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What are some literary devices used in chapter 16? I just need a few examples to help...

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kykyky07 | Student, Grade 9 | (Level 1) eNoter

Posted March 19, 2012 at 6:10 PM via web

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What are some literary devices used in chapter 16?

I just need a few examples to help me through this. The chapter can be read in bumpandpunch.tumblr.com

I mean literarydevices such as
•a stylistic choice of words or expression – for tone, mood or poetic effect;
•an explanation of a significant symbol or metaphor;
•the exploration of an important theme or aspect of characterisation
•links to important elements of the narrative elsewhere in the novel


or it can be background information on aspects of
•historical or cultural setting
•biographical interest from the author’s life
•relevant links to other novels, films or ‘real life’

 

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mwalter822 | Teacher | (Level 2) Educator

Posted March 19, 2012 at 8:22 PM (Answer #1)

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Chapter 16 starts with Atticus and the  family at the breakfast table after a difficult night of trying to protect Tom from an angry white mob at the Maycomb jail.

At one point, Atticus says

"That proves something--that a gang of wild animals can be stopped. Simply because they're still human. Hmp, maybe we need a police force of children . . . you children last night made Walter Cunningham stand in my shoes for a minute."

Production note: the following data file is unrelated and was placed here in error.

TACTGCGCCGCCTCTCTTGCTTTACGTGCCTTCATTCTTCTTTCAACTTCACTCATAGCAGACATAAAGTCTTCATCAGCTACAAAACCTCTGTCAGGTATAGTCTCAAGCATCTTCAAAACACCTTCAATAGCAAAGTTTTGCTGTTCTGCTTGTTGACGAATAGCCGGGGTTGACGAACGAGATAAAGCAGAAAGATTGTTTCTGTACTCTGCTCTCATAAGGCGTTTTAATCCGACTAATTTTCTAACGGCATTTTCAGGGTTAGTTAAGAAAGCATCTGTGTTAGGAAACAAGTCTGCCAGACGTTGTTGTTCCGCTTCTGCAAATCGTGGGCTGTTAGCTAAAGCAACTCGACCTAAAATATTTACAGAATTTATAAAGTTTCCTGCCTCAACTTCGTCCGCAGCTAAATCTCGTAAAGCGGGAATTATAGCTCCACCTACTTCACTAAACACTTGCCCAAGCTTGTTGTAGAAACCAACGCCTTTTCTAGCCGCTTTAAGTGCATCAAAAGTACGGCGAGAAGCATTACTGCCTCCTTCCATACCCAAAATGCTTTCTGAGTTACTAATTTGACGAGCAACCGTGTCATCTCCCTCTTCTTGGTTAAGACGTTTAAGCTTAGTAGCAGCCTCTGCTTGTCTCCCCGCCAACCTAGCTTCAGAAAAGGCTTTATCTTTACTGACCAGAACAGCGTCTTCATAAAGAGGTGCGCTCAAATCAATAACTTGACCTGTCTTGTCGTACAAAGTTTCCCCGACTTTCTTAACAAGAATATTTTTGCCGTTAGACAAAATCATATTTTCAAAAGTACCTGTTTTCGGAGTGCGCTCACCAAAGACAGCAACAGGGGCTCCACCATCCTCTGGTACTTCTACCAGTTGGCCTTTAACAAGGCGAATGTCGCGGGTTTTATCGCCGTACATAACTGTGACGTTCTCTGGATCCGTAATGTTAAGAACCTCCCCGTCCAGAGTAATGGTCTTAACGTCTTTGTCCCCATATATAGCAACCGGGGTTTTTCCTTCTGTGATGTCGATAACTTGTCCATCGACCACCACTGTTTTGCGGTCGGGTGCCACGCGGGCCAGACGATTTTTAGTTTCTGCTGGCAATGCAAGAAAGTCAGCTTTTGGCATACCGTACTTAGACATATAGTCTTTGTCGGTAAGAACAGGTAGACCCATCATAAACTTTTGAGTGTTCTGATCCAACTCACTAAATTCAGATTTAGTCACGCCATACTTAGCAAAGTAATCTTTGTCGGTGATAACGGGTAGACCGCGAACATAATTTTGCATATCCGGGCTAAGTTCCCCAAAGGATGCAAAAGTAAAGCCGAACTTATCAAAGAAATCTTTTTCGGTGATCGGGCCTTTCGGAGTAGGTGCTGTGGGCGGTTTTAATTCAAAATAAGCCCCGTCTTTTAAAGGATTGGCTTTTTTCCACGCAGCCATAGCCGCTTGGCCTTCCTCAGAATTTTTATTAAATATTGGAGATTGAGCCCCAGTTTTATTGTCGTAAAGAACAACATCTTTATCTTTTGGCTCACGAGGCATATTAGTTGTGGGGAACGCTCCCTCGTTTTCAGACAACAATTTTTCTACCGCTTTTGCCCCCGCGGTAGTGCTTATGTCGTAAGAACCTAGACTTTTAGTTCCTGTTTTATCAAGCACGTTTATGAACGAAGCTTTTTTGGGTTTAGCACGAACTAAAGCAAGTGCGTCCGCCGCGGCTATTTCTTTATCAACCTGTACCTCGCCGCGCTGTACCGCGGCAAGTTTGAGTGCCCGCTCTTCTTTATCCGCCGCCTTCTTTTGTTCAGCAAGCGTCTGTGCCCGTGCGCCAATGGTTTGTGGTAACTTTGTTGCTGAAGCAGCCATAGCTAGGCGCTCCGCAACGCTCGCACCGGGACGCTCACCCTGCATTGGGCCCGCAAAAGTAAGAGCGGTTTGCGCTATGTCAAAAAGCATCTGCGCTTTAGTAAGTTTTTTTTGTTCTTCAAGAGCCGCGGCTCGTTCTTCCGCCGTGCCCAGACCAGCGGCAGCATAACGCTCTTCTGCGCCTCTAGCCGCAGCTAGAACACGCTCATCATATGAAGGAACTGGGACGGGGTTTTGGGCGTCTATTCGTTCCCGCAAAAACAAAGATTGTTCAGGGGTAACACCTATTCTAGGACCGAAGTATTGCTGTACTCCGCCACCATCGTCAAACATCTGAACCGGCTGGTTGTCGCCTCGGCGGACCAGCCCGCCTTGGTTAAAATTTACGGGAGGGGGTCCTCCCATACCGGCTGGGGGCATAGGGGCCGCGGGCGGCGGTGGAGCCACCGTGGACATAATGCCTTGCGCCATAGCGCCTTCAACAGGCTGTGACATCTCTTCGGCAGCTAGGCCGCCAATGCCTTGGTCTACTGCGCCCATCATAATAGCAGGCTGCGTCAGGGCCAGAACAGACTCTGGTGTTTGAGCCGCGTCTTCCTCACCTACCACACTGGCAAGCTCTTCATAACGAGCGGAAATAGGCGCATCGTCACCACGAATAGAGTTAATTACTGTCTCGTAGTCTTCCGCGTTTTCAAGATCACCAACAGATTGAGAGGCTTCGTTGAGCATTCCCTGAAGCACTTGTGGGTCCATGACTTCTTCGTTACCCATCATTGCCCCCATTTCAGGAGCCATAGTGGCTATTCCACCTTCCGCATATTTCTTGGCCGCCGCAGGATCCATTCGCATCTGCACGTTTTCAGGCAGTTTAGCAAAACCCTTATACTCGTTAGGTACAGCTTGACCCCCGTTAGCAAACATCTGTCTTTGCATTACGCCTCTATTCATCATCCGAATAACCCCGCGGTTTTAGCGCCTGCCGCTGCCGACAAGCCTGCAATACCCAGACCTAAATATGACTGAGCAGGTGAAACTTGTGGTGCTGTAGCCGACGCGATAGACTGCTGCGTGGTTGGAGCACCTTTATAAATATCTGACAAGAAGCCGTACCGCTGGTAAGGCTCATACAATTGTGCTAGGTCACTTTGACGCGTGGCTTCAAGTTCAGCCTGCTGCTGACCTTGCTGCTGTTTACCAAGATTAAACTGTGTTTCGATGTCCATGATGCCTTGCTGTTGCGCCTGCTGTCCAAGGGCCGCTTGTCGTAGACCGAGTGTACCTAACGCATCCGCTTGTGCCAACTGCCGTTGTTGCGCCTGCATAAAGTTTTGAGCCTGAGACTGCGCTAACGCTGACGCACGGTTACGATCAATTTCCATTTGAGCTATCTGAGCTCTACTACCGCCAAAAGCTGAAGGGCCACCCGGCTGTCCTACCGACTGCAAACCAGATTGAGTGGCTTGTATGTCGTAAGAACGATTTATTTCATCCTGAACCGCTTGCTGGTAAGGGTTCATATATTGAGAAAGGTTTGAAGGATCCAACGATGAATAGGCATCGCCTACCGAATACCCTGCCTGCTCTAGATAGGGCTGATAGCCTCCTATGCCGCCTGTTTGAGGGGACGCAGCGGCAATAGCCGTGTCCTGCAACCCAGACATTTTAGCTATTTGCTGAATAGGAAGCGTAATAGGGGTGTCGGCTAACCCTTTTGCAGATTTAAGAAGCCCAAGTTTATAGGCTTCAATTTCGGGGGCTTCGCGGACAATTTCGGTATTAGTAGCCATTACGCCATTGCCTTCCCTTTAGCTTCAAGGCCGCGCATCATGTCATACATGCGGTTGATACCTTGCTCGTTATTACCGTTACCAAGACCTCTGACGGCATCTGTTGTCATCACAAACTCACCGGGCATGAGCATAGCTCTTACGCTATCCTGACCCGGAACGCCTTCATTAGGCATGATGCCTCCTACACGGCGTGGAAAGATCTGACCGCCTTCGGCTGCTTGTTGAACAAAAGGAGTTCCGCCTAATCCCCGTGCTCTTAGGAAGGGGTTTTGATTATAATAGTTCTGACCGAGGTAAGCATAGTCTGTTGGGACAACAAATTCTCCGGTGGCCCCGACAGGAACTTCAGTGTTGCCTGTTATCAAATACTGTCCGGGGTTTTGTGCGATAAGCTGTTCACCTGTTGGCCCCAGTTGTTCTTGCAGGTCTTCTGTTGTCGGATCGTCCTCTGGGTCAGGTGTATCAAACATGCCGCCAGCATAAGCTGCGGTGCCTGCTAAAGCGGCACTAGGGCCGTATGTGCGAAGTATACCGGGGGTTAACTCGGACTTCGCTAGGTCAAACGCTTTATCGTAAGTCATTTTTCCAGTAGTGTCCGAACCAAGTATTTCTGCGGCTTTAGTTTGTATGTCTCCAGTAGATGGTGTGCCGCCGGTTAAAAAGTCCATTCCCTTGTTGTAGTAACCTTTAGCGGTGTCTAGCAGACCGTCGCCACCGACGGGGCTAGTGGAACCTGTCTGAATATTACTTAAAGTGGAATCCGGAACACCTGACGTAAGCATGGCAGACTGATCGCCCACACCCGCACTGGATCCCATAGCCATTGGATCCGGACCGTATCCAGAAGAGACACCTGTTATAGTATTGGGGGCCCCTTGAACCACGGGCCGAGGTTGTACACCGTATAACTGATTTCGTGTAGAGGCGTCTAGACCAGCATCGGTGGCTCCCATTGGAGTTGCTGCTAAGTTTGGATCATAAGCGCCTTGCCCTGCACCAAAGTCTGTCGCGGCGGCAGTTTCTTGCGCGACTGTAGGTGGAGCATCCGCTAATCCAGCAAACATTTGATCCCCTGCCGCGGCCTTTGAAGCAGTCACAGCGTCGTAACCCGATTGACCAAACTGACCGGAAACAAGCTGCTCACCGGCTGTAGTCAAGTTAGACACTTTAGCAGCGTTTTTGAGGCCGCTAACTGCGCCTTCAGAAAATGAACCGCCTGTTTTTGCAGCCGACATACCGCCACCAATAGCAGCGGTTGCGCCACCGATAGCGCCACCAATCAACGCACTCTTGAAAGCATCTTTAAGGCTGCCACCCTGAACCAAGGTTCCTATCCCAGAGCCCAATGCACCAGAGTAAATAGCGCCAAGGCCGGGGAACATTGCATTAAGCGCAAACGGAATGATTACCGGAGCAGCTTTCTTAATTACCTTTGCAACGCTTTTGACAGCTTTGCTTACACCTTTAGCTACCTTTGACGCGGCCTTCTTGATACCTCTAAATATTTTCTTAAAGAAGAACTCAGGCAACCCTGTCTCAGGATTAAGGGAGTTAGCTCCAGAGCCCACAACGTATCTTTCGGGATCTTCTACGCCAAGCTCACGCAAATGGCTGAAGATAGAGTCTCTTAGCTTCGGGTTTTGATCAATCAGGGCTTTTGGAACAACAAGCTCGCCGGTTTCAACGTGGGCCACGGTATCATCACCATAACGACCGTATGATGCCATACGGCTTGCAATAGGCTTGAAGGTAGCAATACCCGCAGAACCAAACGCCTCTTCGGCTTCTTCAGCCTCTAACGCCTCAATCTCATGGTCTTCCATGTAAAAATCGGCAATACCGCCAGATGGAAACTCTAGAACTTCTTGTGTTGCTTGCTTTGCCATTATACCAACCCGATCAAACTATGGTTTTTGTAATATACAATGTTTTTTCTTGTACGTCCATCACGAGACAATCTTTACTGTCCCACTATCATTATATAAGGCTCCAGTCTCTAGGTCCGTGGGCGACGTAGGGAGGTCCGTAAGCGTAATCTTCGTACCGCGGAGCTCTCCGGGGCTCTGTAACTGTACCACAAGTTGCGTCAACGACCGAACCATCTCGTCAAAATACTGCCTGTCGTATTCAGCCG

This quotation uses the literary device of figurative language, in this case the metaphor. The first metaphor is the line "a gang of wild animals." Atticus is not referring to actual animals here, but rather the mob of citizens who have come to lynch Tom Robinson. He makes the metaphor to emphasize that, as a mob, they are unthinking, irrational, and fully in control of their own behavior.

He also says that his children (who, in a sense, rescued Atticus from the mob the night before) "made Walter Cunningham stand in my shoes." This is also a metaphor. The point of the metaphor is that Cunningham was made to look at things from Atticus' point of view (hence, "stand in my shoes"). This line also reminds the reader of something that Atticus said earlier in the story "You never really know a man until you stand in his shoes." This sort of repetition of key metaphors helps develop the story and keep it all tied together thematically.

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